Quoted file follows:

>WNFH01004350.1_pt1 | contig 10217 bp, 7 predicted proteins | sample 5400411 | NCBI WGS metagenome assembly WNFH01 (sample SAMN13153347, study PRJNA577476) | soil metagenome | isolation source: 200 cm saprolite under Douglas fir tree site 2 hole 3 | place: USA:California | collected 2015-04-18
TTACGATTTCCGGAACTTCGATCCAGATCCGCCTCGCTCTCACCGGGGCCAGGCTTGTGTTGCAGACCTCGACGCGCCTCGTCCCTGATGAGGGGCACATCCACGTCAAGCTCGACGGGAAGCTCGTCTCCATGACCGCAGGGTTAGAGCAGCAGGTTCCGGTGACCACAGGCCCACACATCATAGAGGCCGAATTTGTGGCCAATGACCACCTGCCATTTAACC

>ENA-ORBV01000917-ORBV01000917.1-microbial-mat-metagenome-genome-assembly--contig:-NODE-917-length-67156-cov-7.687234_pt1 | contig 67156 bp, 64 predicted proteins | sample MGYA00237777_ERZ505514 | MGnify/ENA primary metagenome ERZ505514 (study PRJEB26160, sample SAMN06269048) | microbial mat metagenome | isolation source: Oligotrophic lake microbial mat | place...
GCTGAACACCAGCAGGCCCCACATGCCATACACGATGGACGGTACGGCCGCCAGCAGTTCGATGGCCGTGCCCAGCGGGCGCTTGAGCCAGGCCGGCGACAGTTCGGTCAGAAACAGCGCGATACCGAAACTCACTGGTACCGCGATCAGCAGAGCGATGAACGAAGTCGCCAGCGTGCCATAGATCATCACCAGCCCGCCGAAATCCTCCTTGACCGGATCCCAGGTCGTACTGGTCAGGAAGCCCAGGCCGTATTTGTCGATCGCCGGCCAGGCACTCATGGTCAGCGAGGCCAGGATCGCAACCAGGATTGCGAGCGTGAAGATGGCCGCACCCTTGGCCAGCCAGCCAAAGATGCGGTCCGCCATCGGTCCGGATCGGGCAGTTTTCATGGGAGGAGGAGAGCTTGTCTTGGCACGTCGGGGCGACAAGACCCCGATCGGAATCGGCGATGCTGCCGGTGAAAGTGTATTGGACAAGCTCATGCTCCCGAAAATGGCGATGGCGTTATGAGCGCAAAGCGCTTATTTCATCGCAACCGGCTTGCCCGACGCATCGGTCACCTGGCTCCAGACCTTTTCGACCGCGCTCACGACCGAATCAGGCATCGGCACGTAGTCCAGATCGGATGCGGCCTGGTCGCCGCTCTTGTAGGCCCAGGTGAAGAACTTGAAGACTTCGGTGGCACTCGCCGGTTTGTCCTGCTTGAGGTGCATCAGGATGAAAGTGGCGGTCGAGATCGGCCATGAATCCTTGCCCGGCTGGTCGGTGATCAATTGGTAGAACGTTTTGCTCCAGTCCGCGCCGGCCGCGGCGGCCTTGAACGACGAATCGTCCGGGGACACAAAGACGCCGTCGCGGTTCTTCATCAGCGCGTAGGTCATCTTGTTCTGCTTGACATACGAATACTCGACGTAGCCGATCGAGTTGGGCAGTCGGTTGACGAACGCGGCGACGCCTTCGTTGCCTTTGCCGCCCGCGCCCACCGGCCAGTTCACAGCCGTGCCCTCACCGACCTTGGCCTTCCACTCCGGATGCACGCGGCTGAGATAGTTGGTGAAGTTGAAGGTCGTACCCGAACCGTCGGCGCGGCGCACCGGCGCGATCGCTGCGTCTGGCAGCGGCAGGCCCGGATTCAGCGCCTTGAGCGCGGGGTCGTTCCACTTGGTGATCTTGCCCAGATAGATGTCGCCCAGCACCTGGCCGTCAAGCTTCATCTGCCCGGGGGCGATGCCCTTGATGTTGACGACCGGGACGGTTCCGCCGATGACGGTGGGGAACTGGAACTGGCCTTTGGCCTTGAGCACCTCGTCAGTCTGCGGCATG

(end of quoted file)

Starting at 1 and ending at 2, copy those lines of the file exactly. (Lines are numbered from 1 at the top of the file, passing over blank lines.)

>WNFH01004350.1_pt1 | contig 10217 bp, 7 predicted proteins | sample 5400411 | NCBI WGS metagenome assembly WNFH01 (sample SAMN13153347, study PRJNA577476) | soil metagenome | isolation source: 200 cm saprolite under Douglas fir tree site 2 hole 3 | place: USA:California | collected 2015-04-18
TTACGATTTCCGGAACTTCGATCCAGATCCGCCTCGCTCTCACCGGGGCCAGGCTTGTGTTGCAGACCTCGACGCGCCTCGTCCCTGATGAGGGGCACATCCACGTCAAGCTCGACGGGAAGCTCGTCTCCATGACCGCAGGGTTAGAGCAGCAGGTTCCGGTGACCACAGGCCCACACATCATAGAGGCCGAATTTGTGGCCAATGACCACCTGCCATTTAACC